Just consider this brief passage from an account of the life of the saint who lived on nothing other than Our Blessed Lord and Saviour Jesus Christ in the Eucharist for weeks on end and who considered it be a singular privilege to suffer with Him for the sake of souls:

Back home, Catherine began to make penances for the love of Jesus. She began to eat less and less, and to sleep less and less. She spent her nights praying fervently, keeping up straight on the hard floor.

Catherine's parents and relatives were puzzled. Why was she such a strange girl? Why didn't she like fine clothes as the other girls did? Why didn't she want to be admired? Why didn't she like boys? She was entering her teens, and since she was charming and had a winning personality, her relatives thought it was time for her to be married.

But Catherine had vowed her virginity to God at the age of seven; she wished to be only His, and refused to listen to talk of boy friends and marriage.

"Let us put her to doing the housework," her parents decided. "Then she won't be able to spend all her time praying."

So Catherine took care of the house, doing each and every duty well. She was serving God with her hands, while she kept Him in her thoughts and in her heart. Instead of lessening, her thoughts and in her heart. Instead of lessening, her love for Him and union with Him grew. A great resolve was forming within her: she wanted to become a sister.

When her parents found out her hopes, they said, "No." But Catherine did not let that stop her. She kept on begging her mother to let her mother to let her enter the Dominicans, and paid no attention at all when friends told her mother, "Catherine is too pretty to be a sister!"

Too pretty? Would such a human motive come between Catherine and her spiritual desire? "Send me a sickness, my Lord," the girl prayed. Make me ugly, but grant me my desire."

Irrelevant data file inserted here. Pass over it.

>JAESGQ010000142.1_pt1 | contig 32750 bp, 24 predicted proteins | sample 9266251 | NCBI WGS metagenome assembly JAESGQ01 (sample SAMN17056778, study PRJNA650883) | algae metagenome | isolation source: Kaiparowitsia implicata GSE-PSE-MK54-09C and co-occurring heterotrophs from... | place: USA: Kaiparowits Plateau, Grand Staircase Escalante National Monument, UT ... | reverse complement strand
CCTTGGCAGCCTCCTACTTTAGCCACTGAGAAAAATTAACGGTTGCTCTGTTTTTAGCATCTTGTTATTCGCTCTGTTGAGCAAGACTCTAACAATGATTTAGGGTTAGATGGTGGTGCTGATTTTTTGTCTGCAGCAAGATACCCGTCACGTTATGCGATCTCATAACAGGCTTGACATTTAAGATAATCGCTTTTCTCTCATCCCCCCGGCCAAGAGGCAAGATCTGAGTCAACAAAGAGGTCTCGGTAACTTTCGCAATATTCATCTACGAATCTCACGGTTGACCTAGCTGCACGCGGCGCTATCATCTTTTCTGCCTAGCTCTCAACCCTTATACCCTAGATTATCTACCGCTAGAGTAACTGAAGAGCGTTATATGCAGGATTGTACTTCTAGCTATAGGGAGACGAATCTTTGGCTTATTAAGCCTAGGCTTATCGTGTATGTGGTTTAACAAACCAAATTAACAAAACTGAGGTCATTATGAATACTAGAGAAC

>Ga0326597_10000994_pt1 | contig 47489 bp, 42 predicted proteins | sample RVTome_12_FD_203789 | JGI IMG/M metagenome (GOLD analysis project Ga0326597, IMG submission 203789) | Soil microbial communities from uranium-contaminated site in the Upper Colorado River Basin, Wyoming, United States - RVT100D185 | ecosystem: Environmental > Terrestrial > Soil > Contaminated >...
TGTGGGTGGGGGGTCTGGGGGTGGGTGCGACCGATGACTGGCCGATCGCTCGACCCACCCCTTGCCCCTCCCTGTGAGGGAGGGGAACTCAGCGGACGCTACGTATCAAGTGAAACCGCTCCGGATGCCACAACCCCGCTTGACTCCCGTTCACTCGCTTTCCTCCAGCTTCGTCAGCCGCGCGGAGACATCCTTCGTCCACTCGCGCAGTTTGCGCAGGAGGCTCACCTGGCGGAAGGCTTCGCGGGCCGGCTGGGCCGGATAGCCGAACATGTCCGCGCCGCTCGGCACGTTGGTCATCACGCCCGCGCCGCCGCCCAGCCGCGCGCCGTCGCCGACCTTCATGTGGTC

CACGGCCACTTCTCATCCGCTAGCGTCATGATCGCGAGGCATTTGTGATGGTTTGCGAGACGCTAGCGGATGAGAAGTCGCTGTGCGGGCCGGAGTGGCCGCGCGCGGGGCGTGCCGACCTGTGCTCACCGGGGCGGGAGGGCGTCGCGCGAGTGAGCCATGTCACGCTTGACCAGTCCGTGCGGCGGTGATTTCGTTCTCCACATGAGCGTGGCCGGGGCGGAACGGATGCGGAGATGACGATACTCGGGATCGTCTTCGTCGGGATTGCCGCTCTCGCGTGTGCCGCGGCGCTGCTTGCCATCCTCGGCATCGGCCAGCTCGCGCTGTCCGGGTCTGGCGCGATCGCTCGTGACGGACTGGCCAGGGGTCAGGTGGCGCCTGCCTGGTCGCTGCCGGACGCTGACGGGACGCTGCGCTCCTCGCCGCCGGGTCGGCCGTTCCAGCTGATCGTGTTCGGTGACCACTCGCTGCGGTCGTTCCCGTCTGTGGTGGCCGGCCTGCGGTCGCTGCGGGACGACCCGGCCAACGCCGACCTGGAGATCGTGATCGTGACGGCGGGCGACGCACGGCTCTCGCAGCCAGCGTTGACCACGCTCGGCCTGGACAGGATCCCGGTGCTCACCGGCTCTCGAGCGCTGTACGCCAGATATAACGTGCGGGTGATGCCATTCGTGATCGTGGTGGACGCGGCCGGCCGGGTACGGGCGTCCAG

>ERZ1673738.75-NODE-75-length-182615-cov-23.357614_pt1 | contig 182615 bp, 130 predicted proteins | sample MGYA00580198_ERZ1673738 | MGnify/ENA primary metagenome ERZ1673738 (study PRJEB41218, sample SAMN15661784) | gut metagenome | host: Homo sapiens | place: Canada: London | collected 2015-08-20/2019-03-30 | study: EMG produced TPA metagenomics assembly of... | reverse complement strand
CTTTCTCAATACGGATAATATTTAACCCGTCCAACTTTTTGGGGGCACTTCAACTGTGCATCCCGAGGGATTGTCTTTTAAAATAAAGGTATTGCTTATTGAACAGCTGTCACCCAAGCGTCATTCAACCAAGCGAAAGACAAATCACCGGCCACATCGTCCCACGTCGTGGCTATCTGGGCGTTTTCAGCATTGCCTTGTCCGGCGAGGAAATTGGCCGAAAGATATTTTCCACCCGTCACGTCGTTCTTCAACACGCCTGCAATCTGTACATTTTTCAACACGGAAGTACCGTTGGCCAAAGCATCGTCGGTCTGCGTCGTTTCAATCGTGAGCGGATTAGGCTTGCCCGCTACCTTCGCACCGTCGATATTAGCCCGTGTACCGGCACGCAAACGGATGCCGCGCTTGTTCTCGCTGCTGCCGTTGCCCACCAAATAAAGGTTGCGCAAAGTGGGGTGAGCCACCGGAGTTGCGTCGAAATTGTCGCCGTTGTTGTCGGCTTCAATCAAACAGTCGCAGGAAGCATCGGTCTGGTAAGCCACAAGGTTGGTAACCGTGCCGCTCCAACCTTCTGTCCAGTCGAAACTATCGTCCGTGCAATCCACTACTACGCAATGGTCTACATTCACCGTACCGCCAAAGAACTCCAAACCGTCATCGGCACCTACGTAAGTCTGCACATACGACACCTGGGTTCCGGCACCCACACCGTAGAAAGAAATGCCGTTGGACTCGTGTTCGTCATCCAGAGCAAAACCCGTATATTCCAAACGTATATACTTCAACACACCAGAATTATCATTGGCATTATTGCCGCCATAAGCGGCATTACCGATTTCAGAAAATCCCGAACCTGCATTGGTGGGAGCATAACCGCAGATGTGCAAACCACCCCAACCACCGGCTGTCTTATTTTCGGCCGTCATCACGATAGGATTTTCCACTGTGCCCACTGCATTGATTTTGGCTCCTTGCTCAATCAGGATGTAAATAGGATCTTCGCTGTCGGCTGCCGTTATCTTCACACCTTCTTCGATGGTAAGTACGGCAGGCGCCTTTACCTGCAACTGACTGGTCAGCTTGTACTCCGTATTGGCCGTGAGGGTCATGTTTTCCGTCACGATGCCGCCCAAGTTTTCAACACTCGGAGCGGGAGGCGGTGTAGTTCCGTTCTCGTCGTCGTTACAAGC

The sickness came, and Catherine's beauty faded. At last she was permitted to enter the Third Order of St. Dominic. As a religious, she continued to live in the world, and went about doing good. Her father let her spend part of the family's income in helping the poor. (Fifty-Seven Saints for Boys and Girls, Daughters of Saint Paul, Jamaica Plain, Massachusetts, 1963, pp. 282-283.)


Mary Fabyan Windeatt had this description of Saint Catherine of Siena's confrontation with her mother about being a Third Oder member of the Order of Preachers:

"I want to be a Dominican," she announced. "Not a nun in a convent, but a Dominican Tertiary."

"Why can't you be like other people?" sighed her mother, when she heard the news. Lapa knew that Tertiaries were very holy people, men and women, who wore the habit of a friar or a nun and yet lived in their own homes. Usually they were middle-aged folk, not sixteen-year old girls like Catherine.

Catherine wondered if her mother were going to be angry. "I think God wants me to be a Tertiary, not a nun," she said. "It is really a wonderful thing to be called to be Tertiary, Mother."

Lapa shook her head. "Why do you want to dress like a nun and yet not really be one? Oh, Catherine, you are always causing me trouble! First you must cut off your hair. Then you must live in the worst room in the house. Now you want to go and be a Dominican Tertiary! Oh, dear ! I never had such trouble with my other children!"

"I have promised not to leave my little room," said Catherine. "Please, Mother, go to the Dominican Tertiaries and tell them I want to be a Tertiary, too."

Lapa shrugged her shoulders. "I will not," she said. "I have no use for being different from other people. Besides, the Tertiaries will never have you. They are all older women--widows, too. The would not want to take in a young girl."

"Oh, please go and ask them!" begged Catherine. "If you only knew how much I want to wear the blessed habit of Saint Dominic!"

"There is no arguing about it," said Lapa. "I will not have you in my house, wearing a religious habit and looking like a nun. Don't bother me again."